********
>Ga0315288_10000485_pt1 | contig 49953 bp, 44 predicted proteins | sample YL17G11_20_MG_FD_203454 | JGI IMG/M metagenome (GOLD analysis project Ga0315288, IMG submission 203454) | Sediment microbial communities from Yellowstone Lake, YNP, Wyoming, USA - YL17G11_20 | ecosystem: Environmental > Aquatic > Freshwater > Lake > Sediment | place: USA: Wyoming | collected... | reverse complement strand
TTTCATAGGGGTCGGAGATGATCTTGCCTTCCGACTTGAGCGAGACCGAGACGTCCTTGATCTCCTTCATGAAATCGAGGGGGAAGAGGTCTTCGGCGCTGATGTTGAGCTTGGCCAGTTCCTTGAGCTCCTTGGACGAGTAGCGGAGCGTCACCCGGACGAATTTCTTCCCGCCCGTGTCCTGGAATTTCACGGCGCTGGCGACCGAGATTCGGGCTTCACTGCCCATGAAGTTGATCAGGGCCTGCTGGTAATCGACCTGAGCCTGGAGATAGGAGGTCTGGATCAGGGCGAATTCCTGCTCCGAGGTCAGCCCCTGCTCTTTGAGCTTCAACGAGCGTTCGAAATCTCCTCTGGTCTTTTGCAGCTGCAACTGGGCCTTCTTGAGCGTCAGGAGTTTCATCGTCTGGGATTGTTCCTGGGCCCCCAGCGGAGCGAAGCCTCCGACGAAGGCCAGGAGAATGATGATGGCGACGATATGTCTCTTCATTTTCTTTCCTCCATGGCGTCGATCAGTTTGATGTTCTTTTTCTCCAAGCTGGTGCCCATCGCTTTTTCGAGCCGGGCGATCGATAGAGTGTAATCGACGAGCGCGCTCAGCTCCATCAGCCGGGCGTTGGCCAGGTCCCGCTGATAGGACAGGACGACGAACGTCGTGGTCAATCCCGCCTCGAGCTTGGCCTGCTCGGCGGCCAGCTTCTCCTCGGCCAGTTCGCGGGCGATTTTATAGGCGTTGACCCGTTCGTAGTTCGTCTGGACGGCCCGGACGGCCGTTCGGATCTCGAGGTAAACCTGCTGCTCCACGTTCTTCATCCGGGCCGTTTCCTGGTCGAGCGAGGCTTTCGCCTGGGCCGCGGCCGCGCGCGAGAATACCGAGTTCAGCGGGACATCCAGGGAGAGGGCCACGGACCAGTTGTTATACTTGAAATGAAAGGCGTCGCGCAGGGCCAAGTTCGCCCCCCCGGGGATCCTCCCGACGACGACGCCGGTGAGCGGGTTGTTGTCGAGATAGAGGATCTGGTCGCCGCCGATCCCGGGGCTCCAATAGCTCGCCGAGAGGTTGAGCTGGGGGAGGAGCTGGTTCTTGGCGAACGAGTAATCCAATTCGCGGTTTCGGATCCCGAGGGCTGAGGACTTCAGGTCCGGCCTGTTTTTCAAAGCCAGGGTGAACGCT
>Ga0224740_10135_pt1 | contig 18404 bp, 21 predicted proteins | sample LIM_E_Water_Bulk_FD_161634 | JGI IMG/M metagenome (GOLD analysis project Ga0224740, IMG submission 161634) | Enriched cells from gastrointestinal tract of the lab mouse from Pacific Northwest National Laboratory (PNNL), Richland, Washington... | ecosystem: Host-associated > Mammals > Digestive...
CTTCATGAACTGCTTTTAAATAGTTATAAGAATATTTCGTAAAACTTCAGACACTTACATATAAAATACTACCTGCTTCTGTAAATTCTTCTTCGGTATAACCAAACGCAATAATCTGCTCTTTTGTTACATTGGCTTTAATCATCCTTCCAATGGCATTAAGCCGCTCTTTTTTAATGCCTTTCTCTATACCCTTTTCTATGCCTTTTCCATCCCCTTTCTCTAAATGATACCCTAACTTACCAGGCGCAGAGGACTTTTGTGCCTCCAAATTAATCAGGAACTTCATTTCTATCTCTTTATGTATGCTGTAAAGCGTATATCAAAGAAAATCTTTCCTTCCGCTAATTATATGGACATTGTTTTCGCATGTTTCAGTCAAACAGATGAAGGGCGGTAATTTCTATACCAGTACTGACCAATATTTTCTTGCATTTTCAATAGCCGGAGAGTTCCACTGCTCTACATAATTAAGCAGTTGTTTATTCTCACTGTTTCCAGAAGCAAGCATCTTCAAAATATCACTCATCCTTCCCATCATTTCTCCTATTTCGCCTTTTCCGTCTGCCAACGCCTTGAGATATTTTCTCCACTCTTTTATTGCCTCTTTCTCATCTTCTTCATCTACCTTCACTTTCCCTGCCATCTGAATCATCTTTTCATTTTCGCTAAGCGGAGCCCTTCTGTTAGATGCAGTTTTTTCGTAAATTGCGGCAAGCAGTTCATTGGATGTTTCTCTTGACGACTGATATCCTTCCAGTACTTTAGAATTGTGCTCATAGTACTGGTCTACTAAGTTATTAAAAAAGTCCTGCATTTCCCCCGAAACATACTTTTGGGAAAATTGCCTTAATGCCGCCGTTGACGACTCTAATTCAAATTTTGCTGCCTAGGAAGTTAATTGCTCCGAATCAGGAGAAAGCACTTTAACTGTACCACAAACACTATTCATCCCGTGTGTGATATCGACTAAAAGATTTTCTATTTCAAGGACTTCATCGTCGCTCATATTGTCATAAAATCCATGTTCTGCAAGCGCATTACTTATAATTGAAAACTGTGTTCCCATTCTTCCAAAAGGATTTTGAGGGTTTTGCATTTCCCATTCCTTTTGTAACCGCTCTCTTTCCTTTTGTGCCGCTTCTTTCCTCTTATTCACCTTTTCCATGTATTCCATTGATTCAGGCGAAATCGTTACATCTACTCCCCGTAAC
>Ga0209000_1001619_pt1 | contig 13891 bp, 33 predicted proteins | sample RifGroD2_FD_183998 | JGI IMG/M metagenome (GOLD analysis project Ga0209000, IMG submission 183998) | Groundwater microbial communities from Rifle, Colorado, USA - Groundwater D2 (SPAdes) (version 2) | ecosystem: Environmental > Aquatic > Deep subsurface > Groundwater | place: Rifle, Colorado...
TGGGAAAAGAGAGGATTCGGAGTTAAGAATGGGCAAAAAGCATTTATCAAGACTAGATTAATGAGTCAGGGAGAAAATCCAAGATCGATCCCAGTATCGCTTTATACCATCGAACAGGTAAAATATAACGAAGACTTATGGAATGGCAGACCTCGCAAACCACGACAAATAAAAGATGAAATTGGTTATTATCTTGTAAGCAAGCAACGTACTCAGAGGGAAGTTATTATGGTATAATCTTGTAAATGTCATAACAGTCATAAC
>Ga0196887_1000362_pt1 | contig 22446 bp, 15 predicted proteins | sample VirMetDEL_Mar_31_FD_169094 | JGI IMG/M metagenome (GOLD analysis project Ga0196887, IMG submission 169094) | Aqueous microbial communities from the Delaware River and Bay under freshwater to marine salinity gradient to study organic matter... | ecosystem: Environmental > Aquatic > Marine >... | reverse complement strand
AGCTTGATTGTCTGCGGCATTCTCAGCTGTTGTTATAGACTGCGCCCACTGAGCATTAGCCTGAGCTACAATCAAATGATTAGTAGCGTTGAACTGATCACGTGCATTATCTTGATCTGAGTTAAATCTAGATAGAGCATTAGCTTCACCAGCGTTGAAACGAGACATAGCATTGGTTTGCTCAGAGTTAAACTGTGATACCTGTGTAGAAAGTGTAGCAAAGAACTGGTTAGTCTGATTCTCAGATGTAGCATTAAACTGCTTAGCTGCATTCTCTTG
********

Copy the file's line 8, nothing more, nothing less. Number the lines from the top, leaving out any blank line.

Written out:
AGCTTGATTGTCTGCGGCATTCTCAGCTGTTGTTATAGACTGCGCCCACTGAGCATTAGCCTGAGCTACAATCAAATGATTAGTAGCGTTGAACTGATCACGTGCATTATCTTGATCTGAGTTAAATCTAGATAGAGCATTAGCTTCACCAGCGTTGAAACGAGACATAGCATTGGTTTGCTCAGAGTTAAACTGTGATACCTGTGTAGAAAGTGTAGCAAAGAACTGGTTAGTCTGATTCTCAGATGTAGCATTAAACTGCTTAGCTGCATTCTCTTG